Throughout the year, Zach Day, Endy Chavez and Tomo Ohka, to name a few, have felt his wrath, being blasted or insulted in the papers.
I guess that's just his way of doing things. But, think about the successful managers you see. Don't they stick up for their players? Aren't they loyal, often to a fault?
Maybe a successful manager doesn't need to be a friend to everyone, but the players have to know that they won't be thrown under a bus the first time their performance heads south.
And then, there's the in-game stuff.
First, the stuff he does well.
For the most part, he handles the pitching well. The bullpen has pitched amazingly. And the starters have pretty much been solid.
He, with a few notable exceptions, has shown a willingness to give a starter a quick hook, if he thinks the game's on the line.
But, then there's the bad.
We've been through his reluctance to double switch -- even in situations where it's blindingly obvious. As a result, he's sent relievers to hit far too many times -- in situations where a simple DS could have prevented it.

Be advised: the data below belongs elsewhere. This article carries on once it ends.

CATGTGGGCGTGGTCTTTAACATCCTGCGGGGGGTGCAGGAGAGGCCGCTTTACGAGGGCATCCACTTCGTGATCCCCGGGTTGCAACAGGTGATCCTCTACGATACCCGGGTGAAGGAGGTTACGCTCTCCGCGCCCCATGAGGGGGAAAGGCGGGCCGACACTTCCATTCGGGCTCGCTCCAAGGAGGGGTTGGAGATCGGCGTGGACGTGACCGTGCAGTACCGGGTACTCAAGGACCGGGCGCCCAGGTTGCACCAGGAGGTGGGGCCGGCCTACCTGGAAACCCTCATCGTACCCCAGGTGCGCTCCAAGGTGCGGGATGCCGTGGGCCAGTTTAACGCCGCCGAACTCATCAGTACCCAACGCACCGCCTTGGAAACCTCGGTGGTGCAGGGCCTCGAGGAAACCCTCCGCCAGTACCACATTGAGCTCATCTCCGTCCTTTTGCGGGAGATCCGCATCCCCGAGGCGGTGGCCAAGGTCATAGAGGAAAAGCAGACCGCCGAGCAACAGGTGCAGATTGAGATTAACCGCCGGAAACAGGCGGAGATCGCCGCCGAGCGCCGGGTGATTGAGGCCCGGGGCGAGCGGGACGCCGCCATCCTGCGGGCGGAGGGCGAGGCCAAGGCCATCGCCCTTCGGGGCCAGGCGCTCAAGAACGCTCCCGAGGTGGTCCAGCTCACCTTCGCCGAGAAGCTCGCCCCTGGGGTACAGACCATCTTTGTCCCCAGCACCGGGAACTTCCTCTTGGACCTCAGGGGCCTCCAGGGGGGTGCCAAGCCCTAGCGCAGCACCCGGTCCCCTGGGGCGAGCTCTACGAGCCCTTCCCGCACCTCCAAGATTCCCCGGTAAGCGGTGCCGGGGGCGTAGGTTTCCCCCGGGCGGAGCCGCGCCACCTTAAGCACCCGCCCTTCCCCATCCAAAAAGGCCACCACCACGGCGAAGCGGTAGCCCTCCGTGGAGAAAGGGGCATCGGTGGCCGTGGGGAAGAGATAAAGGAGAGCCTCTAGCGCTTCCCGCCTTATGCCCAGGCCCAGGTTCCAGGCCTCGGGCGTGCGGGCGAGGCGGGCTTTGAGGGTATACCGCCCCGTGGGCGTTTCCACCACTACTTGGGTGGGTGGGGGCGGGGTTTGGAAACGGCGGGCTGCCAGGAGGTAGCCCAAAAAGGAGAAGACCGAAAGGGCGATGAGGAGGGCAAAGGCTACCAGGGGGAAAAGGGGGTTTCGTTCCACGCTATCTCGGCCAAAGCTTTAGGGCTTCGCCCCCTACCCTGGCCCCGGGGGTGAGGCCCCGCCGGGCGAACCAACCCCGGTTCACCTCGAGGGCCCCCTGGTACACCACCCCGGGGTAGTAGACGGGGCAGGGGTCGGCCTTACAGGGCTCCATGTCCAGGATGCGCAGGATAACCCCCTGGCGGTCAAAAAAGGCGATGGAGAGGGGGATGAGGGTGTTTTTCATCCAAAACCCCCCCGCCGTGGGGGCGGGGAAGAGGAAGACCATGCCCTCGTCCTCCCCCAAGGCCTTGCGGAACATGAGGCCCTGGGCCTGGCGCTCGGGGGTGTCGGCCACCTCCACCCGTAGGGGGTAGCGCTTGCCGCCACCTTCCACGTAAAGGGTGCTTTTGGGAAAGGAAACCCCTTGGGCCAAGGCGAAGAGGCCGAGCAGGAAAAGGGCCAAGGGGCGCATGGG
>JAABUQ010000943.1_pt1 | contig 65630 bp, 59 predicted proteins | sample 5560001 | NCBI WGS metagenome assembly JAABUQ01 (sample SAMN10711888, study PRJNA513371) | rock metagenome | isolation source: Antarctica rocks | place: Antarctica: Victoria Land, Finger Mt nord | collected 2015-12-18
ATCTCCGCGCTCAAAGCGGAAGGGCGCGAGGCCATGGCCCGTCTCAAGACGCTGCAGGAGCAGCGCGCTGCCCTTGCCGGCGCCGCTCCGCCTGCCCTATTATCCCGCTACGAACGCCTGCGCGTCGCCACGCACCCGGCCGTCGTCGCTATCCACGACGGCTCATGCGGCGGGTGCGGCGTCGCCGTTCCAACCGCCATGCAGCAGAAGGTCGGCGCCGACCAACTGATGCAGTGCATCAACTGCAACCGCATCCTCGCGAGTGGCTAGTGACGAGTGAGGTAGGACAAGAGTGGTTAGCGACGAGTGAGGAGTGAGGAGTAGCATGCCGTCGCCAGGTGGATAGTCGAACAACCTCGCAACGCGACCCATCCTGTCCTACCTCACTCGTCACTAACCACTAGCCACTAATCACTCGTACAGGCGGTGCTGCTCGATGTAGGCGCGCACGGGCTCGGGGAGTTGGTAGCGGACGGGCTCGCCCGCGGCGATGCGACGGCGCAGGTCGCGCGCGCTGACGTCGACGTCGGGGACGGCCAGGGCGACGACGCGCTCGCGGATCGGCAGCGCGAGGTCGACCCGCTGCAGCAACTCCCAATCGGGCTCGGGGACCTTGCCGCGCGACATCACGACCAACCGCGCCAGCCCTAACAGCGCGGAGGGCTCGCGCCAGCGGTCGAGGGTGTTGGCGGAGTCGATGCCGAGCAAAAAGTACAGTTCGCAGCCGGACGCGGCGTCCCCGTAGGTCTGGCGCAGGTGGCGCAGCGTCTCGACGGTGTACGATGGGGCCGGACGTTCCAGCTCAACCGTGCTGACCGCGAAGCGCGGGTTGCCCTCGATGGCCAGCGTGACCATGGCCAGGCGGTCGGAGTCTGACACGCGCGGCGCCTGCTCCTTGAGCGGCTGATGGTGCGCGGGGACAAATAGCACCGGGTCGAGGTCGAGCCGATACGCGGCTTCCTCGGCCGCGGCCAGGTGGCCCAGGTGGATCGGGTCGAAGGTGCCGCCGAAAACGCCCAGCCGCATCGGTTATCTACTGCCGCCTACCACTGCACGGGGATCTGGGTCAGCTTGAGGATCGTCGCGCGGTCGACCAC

But, the most maddening thing has been his allocation of playing time. There's no rhyme, and little reason to it. It came to a head in last night's game.
At the very end of Spring Training, Ryan Church was named the team's centerfielder. Unfortunately for him, he tweaked his groin, and was held out for the first week or so. And then Frank never gave him a chance, completely forgetting what he had decided the previous week. Frank played Terrmel Sledge and the excruciatingly bad JJ Davis in a pretty strict platoon.
Once Davis was released and Sledge went down with an injury, it was Church's time to shine. He battered pitching on the road trip and won two consecutive games for the Nationals -- and then was strangely benched for an entire marathon extra-innings game.